Saturday, 14 January 2012

Exit Music (For A Film)

There are only three things in the world that I hate, and one of them is this piece of news.

Ooh I should start with a follow up to my last blog about Skins... Channel 4 emailed me back and said: "Unfortunately, the information you have provided does not enable us to accurately assist you." I'm not sure how much clearer I could have been, but anyway...

You know that annoying thing David Cameron does? Every Prime Minister has a sort of embarrassing tick that they do. Gordon Brown had that jaw thing, Tony Blair had the flappy hand gestures and David Cameron has that annoying habit of fucking TALKING. Talking about stuff that it is not his job to talk about, like music videos. Giving his opinion without even being asked, and yes I appreciate the irony, fuck off.

This is the latest example of him gruntingly spewing his salty judgement all over something about which he has no fucking clue; the film industry, he says with all the wisdom of a Lego brick, should support commercially successful mainstream films like The King's Speech.

As everyone has pointed out, we don't know which films are going to be "commercially successful"; that BBC article uses the example of The Artist, a black and white, silent film, which is enjoying enormous unexpected popularity.

That said, we can sometimes tell when a film is going to be "commercially successful". For instance The Iron Lady, a film so flimsy and so blatantly targeted at a mainstream trans-Atlantic audience that it can be folded up into a paper plane and thrown at America.

I won't go on about that excuse for a film, which I reviewed here, but I will say this: What does The Iron Lady have in common with The King's Speech? They both celebrate members of the ruling class. Oh and they both include montages in which the protagonist is taught to speak differently, but only one of them made me wish that the cinema in which I was sitting would go all Inglourious Basterds.

But that's what David Cameron means isn't it? When he says that we should be making more "commercially successful pictures", what he's saying is that we should be making more films that glorify archaic British institutions. This is for two reasons: Firstly, as a conservative he wants to see these traditional values celebrated, and secondly, those films make money.

Look at the recent successful British films. The Iron Lady is a big hug for a Tory Prime Minister. The King's Speech and The Queen are big kisses to the monarchy. Even Harry Potter is a celebration of elitist private education. And remember that nightmare you had in which Shakespeare In Love won the Best Picture Oscar? Well that actually happened, because it's a film that wallows in export-friendly olden-days bull-shit.

The comedian Greg Proops recently said that the reason the British are good at making these period pieces is because we kept all the costumes. And that's just it. The Academy and the export market lap up this outdated view of Britain and what David Cameron is suggesting is that we pander to them. "You know," Britain says timidly to Oscar (I assume that's a guy), "we're not actually all about the posh people and the frilly clothes and the stiff-upper lip and the big houses so much these days..." To which Oscar simply laughs and unzips Britain's fly, as we churn out "Meryl Streep IN... The King's Speech for cunts." It's embarrassing.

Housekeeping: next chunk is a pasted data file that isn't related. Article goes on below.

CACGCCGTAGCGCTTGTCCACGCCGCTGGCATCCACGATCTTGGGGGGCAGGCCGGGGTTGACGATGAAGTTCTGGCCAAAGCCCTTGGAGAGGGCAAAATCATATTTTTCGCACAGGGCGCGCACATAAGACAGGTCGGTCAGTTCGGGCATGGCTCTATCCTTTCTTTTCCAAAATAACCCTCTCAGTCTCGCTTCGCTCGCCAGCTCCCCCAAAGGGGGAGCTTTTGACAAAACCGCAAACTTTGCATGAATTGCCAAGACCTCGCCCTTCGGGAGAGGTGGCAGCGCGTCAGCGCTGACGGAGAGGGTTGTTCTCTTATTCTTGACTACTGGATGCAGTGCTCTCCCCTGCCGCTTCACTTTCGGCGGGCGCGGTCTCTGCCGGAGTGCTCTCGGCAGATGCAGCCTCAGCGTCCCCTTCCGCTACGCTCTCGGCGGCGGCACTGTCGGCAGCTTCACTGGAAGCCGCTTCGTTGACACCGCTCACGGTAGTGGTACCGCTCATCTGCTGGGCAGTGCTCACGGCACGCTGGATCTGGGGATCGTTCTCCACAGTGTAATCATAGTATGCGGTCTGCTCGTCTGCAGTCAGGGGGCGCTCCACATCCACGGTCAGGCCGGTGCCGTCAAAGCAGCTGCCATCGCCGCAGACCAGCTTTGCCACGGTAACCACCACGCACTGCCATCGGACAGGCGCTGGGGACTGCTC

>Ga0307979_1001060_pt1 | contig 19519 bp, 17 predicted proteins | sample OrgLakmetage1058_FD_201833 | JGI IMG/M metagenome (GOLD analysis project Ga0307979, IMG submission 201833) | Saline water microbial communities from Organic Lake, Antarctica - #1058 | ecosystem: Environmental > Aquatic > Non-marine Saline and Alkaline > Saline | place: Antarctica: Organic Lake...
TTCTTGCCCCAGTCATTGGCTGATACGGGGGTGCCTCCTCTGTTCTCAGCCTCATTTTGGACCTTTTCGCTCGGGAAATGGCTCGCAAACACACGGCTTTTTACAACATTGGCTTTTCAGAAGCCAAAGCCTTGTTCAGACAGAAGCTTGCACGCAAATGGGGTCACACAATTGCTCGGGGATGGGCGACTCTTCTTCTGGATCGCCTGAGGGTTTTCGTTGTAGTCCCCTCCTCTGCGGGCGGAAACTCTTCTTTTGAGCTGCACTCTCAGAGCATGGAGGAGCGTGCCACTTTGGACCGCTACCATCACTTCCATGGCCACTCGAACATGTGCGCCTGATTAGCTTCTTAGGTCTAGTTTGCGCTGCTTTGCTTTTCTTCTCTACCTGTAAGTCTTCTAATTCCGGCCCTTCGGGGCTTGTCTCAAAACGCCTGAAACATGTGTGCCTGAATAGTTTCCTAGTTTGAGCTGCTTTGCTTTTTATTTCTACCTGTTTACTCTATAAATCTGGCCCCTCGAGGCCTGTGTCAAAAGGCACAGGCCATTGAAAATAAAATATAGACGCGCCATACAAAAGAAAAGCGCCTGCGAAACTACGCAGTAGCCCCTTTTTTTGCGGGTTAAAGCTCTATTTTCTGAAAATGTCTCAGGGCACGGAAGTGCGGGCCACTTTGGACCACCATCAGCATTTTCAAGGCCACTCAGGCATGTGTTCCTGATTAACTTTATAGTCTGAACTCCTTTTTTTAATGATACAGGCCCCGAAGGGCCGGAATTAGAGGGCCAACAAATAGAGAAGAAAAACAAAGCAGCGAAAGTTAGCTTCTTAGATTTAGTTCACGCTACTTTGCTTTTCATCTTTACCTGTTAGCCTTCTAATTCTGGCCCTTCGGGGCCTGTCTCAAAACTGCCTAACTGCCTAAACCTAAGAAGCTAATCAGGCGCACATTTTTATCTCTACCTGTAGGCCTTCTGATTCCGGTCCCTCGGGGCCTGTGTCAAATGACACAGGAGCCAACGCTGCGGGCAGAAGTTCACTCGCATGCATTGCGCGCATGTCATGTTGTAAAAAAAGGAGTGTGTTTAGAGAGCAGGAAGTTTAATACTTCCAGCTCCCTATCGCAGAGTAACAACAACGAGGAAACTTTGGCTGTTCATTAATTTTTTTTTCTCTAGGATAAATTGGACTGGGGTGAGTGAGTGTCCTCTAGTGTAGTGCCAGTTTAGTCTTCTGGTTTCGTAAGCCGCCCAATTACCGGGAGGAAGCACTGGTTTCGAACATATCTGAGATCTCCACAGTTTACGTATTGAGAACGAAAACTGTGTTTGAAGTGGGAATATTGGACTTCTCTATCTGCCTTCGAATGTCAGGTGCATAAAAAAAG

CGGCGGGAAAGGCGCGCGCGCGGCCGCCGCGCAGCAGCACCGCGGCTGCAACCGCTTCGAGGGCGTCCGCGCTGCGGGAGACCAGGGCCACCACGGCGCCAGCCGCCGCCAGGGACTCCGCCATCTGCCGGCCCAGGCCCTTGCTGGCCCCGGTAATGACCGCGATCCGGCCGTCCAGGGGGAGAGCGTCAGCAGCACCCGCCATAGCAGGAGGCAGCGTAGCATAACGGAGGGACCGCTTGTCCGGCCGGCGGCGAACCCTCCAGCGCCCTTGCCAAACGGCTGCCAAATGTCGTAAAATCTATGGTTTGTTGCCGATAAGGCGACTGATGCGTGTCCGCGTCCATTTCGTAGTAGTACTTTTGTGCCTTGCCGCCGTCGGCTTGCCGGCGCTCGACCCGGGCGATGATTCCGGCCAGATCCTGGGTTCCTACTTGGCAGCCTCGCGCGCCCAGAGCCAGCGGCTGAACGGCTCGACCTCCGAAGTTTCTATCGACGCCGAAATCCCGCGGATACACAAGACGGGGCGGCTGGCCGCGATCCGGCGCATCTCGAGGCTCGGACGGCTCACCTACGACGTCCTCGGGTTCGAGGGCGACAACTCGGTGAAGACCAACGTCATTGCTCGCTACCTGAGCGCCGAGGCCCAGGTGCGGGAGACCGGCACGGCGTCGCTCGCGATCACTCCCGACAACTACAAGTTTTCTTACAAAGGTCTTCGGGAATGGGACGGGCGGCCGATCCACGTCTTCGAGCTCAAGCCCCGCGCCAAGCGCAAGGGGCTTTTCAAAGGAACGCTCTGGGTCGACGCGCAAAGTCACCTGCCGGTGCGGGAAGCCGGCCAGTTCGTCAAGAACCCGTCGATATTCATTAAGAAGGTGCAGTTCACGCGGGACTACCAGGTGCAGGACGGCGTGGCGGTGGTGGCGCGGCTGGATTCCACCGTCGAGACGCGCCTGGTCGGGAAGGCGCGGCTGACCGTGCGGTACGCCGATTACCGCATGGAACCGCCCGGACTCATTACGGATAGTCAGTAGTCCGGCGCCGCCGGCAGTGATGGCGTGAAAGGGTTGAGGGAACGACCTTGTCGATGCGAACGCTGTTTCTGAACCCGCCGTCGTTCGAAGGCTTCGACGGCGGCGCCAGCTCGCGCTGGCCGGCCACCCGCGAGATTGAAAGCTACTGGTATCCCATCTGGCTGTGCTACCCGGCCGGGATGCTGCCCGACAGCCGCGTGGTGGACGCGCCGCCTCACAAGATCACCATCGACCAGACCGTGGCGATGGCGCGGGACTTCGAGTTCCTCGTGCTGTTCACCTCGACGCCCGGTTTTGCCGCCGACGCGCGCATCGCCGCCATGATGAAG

It's embarrassing because the monarchy is embarrassing and our political institutions are embarrassing and our class system is embarrassing and Shakespeare In Love is fucking embarrassing. That's not what I want to be cinematically representing Britain. It's like Blue representing us in Eurovision.

2011 gave us some of the best British films I've ever seen; Kill List, Submarine, Wuthering Heights, Wreckers, Tinker Tailor Soldier Spy, Attack The Block, WE NEED TO TALK ABOUT KEVIN! And of course Senna, which has been eliminated from the Best Documentary Oscar category, despite it being the best documentary. Weird. If only Ayrton Senna had worn a crown...

Incidentally, Senna was commercially successful, but like The Artist, that was a surprise. Senna is not the type of film Cameron is talking about putting money behind. He's talking about Phyllida Lloyd's upcoming musical entitled Lady Di!

British films that are challenging and interesting, films from Paddy Considine and Shane Meadows and Andrea Arnold and Ben Wheatley, films that aren't formulaic or condescending or stuffy, won't have a chance if David Cameron gets his way and keeps fucking talking. He should really get some therapy for that. *Cue montage!*

Thanks for reading, I would leave you with the Radiohead song that this blog is named after, but that would leave things on a bit of a downer. So here's a great reggae cover by Easy Star All-Stars, enjoy!


  1. Oh crap, I actually liked Shakespeare in Love. Don't worry, I know- "punch yourself".
    In my defence: whatshisname who played Shakespeare is hot.